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a

are conjugate points with respect to tlie conicax? +By2 + yz?=0, is

1 1 1
+ + =0.

B 7 Or writing this equation under the form By+ya+=0, and substituting for a, b, y their values, we have the equation already found, as the condition in order that it may be possible in the conic x + y2 +z=0 to inscribe an infinity of triangles the sides of which touch ax? + by2 + czo=0. Theorem. Let

ax2 + by2 + cz?=0 be the equation of a spherical conic, and let (5:9:8), a point on the conic, be the pole of a great circle cutting the conic in two points; the conic intersects upon the great circle an arc given by the equation cos =

(a+b+c) vĘ? + m2 + 42

w (a +b+c)?(&? +m2 +82) 4(bce? + cana + abg?) Hence if a +b+c=0, d=90°; or there may be inscribed in the conic an infinity of triangles having each of their sides equal to 90°.

It is worth while, in connexion with the subject, and for the sake of a remark to which they give rise, to reproduce in a short compass some results long ago obtained by Jacobi and Richelot. The following are Jacobi's formulæ for the chords of a circle, subjected to the condition of touching another circle ; viz. if in the figure we put

2162

a

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Then it is clear from geometrical considerations that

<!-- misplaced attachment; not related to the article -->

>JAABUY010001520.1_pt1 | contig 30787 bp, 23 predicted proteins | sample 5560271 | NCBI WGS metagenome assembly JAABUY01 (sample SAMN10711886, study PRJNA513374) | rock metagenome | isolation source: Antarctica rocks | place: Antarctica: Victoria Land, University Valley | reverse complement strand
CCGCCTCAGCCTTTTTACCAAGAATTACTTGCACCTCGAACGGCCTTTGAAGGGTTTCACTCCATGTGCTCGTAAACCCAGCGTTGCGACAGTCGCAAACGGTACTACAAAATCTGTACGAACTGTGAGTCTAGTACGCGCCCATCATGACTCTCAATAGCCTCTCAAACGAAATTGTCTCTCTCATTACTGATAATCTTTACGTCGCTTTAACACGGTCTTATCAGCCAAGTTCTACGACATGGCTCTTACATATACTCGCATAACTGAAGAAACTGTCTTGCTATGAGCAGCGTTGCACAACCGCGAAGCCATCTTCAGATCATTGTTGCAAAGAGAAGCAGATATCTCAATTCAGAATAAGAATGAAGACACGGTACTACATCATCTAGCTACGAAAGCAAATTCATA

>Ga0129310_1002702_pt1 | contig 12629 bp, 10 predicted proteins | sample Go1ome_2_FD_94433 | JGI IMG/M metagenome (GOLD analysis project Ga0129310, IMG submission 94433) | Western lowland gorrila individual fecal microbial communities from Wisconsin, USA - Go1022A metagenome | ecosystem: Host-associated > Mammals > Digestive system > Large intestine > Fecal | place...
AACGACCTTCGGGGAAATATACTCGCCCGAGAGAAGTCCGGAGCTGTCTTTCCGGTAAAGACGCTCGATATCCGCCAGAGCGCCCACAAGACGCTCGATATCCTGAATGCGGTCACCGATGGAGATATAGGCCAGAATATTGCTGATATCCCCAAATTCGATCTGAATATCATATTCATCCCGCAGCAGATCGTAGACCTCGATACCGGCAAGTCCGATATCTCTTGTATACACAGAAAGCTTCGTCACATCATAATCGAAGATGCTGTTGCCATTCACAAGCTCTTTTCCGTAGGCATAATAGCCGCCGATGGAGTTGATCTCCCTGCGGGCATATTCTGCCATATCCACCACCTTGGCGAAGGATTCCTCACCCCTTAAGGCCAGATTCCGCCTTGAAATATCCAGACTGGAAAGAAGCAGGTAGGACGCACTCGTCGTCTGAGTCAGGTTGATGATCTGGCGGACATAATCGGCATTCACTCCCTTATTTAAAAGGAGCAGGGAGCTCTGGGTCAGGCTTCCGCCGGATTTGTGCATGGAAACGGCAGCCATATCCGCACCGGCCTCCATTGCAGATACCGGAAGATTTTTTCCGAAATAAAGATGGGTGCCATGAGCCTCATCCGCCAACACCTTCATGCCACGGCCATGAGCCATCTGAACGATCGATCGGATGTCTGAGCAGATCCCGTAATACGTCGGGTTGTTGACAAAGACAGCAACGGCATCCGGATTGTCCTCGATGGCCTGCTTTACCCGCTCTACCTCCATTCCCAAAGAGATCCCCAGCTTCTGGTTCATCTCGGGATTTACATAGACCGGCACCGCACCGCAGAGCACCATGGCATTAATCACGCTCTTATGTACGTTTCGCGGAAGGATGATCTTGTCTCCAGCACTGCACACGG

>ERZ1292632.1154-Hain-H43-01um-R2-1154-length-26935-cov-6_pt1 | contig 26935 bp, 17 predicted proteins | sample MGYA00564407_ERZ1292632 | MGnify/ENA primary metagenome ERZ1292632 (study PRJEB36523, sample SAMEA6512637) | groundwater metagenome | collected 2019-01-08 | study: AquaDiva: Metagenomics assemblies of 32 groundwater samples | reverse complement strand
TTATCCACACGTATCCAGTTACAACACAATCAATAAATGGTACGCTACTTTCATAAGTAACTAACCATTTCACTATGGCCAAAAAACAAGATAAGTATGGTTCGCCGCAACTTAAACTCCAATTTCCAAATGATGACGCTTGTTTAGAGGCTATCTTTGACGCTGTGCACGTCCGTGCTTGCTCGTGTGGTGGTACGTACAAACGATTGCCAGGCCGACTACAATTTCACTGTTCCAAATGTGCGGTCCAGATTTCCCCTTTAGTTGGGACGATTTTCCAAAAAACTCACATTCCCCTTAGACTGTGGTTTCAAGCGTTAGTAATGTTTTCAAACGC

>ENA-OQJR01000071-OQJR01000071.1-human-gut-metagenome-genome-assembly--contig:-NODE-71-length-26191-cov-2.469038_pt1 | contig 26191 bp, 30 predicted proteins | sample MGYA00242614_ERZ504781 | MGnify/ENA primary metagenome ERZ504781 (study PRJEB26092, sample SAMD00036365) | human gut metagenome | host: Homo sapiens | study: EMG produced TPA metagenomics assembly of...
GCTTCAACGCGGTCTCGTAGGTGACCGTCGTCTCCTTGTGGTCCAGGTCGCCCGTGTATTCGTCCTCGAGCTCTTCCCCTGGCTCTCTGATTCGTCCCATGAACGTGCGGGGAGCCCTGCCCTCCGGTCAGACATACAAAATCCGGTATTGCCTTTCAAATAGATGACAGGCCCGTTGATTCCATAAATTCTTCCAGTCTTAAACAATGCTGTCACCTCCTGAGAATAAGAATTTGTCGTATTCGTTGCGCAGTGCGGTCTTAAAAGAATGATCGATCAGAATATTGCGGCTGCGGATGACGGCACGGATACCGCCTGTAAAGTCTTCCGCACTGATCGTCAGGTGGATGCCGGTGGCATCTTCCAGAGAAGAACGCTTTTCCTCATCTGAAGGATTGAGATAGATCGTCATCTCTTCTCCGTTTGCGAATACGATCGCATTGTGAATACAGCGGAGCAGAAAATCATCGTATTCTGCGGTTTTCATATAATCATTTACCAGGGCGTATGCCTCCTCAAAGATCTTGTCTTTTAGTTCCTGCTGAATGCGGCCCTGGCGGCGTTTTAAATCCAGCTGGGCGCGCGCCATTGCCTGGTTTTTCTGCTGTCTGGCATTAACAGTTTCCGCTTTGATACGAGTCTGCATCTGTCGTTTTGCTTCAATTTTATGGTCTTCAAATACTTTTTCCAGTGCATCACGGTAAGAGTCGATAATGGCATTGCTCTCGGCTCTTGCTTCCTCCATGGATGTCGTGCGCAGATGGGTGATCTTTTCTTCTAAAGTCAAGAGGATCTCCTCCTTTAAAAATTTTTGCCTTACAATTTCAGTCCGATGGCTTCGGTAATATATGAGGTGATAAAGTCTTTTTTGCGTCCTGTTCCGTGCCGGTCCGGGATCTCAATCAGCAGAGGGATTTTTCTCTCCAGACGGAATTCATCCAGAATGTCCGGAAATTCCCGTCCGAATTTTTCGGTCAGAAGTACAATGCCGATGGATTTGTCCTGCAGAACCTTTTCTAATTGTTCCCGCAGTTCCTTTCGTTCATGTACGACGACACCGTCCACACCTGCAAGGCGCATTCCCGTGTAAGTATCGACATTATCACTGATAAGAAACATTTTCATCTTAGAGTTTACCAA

do "

MA MA'
We have
MA’=cA_cM=q? + R2 + 2aR cos 20-22

= (a + R)---4aR sin?
= {(a + R) 2 — 12}(l – ko sin 20),

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=

or

2

do
V1-ksin? ✓1-k2 sin’¢'
where

ᏎaᎡ
k? =
(a + R)? — p2*

2Whence also

(R-a)-72 k2=

(R+ a)2 — 229 It will be convenient for comparison with the formulæ of Richelot to write Z ACQ=24; this gives

2y=-20. And the differential equation is df

df va? +R? - p2 - 2aRcos24 va? +R? — 2 — 2aR cos2yar

i. e.

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Or if

tan y=g tano,

1-g2 tano 0 cos 24=

1+ go tan

(n) cos? @ + (m + n)ge sino m-ncos 2y=

cos? 0 +g2 sin0

2

2

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m

C

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i. e.
del

d
- n cos 24 Nm+nv1- ka sin? Ó'

2n where k?= has the same value as before. Hence the rela

m+n tion between is

d

d-k2 sin ✓1-ksin? 01 which is identical with that between $ and $'; and in fact the equation between 0, is

1 tan 0 tan ø=

R which, if b=amu, gives O=am(K-u).

The differential equation contains only a single arbitrary parameter; hence the same differential equation might have been obtained from different values of a, R, the parameters which determine the circle enveloped by the moveable chord. The

m' condition for this of course is

n
a? +R?—72 d' + RP — pol2
2aR

2a'R i. e.

(aa' – R?)(a-a') -R(a're - arl2)=0, which implies that the enveloped circles intersect the other circle in the same two points, or that all the circles have a common chord.

Suppose for t=0, W=B, then it is easy to see geometrically that

--p2 ? ß

m

i. e.

n'

n

tau?B= (R—a)e—r?

tan?a=

2

Let the corresponding value of Ol be 0=a, i. e. suppose that for 0=0, we have 0'=u, then

(R+ a)--p2 (R-a-72
(R-a)? — 72 g2

(R+ a) ?-
tan?a=

72 or, what is the same thing,